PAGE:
More than a matter of medium


In an article touting the coming convergence of TV and web, the WSJ focuses primarily on the slow evolution of technological capabilities, and it is accurate to say that the slow uptake of web enabled TVs is primarily due to unavailability.

But, as noted in the previous post, convergence is not JUST a merging of devices or technological capabilities, it is also a matter of formatting content to appear in a different form. Linear stories make less sense told in the interlocking reference system of hypertext; books use quotations and citations, but don’t link you directly to THAT passage in THAT book.

In the midst of a web 2.0 transition, many internet content providers are finding that plain old, 20th century text filled pages don’t get the attention they probably deserve. Mostly because the web isn’t the appropriate platform for text-heavy information…and neither is TV. Much of the uptake in web enabled TVs is going to rely on the content that appears there. Throw in some moving pictures, and you’re likely to have a vastly more desirable product/device combo.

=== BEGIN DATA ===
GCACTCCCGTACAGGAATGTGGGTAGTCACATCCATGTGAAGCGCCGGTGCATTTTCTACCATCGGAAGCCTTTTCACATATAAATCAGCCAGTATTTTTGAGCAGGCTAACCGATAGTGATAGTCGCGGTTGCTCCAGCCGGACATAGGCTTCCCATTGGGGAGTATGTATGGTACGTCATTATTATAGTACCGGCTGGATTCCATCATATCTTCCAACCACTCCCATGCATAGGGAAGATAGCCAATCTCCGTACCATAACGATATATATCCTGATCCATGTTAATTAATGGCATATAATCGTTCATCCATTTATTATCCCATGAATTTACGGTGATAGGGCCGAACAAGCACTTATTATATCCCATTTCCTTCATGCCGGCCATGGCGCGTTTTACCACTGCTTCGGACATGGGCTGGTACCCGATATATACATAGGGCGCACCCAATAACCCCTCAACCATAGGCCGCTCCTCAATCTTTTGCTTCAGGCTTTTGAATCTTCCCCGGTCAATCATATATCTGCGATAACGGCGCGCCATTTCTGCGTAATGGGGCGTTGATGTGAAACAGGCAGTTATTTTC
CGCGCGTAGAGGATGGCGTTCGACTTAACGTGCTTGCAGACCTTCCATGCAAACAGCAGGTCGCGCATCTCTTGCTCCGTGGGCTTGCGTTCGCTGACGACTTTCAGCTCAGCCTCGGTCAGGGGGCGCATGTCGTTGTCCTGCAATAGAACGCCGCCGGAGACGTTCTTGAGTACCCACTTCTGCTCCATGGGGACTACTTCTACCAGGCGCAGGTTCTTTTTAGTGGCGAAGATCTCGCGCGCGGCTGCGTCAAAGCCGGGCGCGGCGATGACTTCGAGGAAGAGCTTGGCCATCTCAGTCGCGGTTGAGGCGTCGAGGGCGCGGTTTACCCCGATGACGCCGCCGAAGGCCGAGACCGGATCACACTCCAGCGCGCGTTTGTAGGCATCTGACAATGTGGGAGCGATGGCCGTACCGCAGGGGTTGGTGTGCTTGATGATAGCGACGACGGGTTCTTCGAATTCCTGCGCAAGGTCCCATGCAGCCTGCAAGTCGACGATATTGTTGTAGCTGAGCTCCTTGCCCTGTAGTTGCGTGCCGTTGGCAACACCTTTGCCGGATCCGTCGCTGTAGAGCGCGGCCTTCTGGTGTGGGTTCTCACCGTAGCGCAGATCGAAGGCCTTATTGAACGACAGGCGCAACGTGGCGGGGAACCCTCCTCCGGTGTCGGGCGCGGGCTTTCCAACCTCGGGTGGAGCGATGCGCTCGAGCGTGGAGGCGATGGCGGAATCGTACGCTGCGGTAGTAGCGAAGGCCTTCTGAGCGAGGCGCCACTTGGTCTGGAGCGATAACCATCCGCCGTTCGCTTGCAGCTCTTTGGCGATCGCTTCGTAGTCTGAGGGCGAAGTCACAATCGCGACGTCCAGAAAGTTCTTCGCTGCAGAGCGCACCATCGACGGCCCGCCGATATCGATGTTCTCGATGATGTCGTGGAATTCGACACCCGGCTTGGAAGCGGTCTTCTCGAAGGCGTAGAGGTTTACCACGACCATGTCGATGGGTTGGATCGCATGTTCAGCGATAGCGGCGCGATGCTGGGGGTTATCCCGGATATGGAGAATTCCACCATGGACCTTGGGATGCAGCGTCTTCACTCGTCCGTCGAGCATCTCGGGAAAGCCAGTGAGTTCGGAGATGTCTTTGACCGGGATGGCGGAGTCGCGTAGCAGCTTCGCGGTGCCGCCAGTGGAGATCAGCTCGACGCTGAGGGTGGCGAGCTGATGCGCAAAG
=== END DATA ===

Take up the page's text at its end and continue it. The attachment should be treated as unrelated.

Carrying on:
When this DOES happen, however, I can’t think of a better argument for universal broadband…because really, who’s going to pay to connect their TV?!

[Is this speech the foundation for that future?]

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